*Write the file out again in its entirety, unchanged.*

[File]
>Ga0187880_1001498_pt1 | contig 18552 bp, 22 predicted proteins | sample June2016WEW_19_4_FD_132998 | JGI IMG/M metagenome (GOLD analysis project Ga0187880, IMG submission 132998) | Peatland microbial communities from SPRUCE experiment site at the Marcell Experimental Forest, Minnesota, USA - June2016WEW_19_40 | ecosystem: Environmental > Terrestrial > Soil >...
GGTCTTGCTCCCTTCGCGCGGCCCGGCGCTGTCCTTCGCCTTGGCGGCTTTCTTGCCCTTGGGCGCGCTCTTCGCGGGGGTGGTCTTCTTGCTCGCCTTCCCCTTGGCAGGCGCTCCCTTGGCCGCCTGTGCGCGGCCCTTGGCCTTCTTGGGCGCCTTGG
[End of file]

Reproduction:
>Ga0187880_1001498_pt1 | contig 18552 bp, 22 predicted proteins | sample June2016WEW_19_4_FD_132998 | JGI IMG/M metagenome (GOLD analysis project Ga0187880, IMG submission 132998) | Peatland microbial communities from SPRUCE experiment site at the Marcell Experimental Forest, Minnesota, USA - June2016WEW_19_40 | ecosystem: Environmental > Terrestrial > Soil >...
GGTCTTGCTCCCTTCGCGCGGCCCGGCGCTGTCCTTCGCCTTGGCGGCTTTCTTGCCCTTGGGCGCGCTCTTCGCGGGGGTGGTCTTCTTGCTCGCCTTCCCCTTGGCAGGCGCTCCCTTGGCCGCCTGTGCGCGGCCCTTGGCCTTCTTGGGCGCCTTGG